A bit more on cap and trade

People who have put more effort than I have into reading the Waxman-Markey bill are coming up with widely differing interpretations, not just of what its impacts will be, but of what it actually means.

One interesting case against is this analysis by Payal Parekh, who thinks the cap and trade components of the Waxman-Markey bill will do very little for American carbon emissions. [more]

Waxman-Markey Bill

It’s interesting how none of the proponents of Waxman-Markey would point to the text, but it’s not hard to find. It’s linked here and is officially called the “American Clean Energy and Security Act”.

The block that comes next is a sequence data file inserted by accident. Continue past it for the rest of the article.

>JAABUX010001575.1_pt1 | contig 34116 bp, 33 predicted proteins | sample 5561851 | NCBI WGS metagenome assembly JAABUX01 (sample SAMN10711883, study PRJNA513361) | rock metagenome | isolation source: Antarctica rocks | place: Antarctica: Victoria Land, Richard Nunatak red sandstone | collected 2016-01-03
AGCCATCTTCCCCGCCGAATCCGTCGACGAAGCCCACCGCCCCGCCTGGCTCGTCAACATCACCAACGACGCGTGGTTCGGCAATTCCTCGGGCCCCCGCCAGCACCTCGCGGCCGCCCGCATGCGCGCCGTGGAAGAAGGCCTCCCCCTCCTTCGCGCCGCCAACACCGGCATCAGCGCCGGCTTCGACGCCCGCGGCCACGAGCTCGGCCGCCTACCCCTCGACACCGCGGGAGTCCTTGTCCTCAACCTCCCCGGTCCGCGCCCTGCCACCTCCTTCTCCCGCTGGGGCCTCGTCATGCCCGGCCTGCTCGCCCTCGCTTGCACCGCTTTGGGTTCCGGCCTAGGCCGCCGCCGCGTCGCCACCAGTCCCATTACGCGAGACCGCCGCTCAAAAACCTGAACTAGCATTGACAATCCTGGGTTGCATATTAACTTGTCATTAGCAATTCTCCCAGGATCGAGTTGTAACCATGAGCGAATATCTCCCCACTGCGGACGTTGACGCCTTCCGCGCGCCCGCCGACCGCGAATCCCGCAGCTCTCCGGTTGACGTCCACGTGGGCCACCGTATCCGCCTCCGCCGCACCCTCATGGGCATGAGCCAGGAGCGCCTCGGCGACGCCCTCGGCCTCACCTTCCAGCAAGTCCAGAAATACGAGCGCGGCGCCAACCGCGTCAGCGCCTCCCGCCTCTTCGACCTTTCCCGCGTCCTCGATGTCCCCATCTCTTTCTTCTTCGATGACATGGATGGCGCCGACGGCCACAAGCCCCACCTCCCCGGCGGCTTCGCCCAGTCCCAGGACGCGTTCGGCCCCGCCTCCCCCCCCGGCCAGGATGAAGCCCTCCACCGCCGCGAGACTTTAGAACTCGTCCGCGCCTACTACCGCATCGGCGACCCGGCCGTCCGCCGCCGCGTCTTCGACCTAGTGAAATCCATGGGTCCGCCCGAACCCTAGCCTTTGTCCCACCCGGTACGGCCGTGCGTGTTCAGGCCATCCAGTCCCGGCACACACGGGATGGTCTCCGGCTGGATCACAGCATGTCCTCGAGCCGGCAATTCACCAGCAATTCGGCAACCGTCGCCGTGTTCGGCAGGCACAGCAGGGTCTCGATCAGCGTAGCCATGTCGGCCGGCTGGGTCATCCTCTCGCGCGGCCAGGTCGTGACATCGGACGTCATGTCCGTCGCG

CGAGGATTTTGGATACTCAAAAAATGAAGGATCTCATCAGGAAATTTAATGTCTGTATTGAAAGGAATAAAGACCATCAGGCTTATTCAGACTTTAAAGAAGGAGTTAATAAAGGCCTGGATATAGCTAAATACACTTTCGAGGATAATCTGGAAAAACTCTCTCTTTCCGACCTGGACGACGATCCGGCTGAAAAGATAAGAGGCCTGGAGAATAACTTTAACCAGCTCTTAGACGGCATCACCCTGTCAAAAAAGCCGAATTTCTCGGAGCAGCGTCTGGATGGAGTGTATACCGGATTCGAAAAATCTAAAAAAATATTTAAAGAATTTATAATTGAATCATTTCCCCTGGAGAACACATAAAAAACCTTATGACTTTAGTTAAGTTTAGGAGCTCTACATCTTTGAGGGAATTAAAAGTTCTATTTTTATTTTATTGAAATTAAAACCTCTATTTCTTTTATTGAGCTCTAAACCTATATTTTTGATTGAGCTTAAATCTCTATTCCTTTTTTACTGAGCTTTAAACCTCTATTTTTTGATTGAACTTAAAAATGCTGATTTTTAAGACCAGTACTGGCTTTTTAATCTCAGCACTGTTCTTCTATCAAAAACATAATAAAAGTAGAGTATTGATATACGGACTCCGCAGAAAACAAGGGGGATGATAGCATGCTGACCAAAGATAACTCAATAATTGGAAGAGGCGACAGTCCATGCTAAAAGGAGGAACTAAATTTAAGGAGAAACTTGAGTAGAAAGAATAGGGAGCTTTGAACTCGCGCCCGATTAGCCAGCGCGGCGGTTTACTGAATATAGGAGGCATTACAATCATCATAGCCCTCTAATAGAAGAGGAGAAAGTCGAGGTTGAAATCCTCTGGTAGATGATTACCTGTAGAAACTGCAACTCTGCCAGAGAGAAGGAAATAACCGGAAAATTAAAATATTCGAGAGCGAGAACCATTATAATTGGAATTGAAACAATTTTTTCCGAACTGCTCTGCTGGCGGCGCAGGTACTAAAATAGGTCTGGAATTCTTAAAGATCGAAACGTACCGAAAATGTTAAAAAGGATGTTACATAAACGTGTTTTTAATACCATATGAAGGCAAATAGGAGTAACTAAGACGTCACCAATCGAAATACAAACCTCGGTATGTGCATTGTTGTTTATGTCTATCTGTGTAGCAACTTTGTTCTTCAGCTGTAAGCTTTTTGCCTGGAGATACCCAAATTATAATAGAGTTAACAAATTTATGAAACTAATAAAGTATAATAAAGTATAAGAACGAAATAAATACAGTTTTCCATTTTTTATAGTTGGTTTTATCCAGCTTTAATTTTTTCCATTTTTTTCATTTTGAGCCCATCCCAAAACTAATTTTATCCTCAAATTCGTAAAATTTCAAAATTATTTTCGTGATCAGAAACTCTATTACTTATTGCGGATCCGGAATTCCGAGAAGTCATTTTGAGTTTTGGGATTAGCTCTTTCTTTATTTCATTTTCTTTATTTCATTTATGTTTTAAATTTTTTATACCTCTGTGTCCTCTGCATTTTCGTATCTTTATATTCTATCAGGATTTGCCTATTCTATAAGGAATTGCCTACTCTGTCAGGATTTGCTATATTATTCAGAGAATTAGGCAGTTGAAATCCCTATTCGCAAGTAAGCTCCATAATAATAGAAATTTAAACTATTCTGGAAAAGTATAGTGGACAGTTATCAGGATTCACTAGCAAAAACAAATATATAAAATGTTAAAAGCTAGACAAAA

Although it is one of those things intimidatingly described as being over 600 pages long, it was very amusing to discover that the margins and font size match what you’d expect for a nine-year-old’s primer. [more]

Schrag doesn’t think it’s all that complicated

and neither do I, honestly. He is quoted in a news article in Science.

Geochemist Daniel Schrag of Harvard University argues that mandatory carbon caps should have been applied years ago to force energy technology innovations. He doesn’t think that it’s necessary to have, as Bush proposed, a year and a half of discussion to define emissions goals. [more]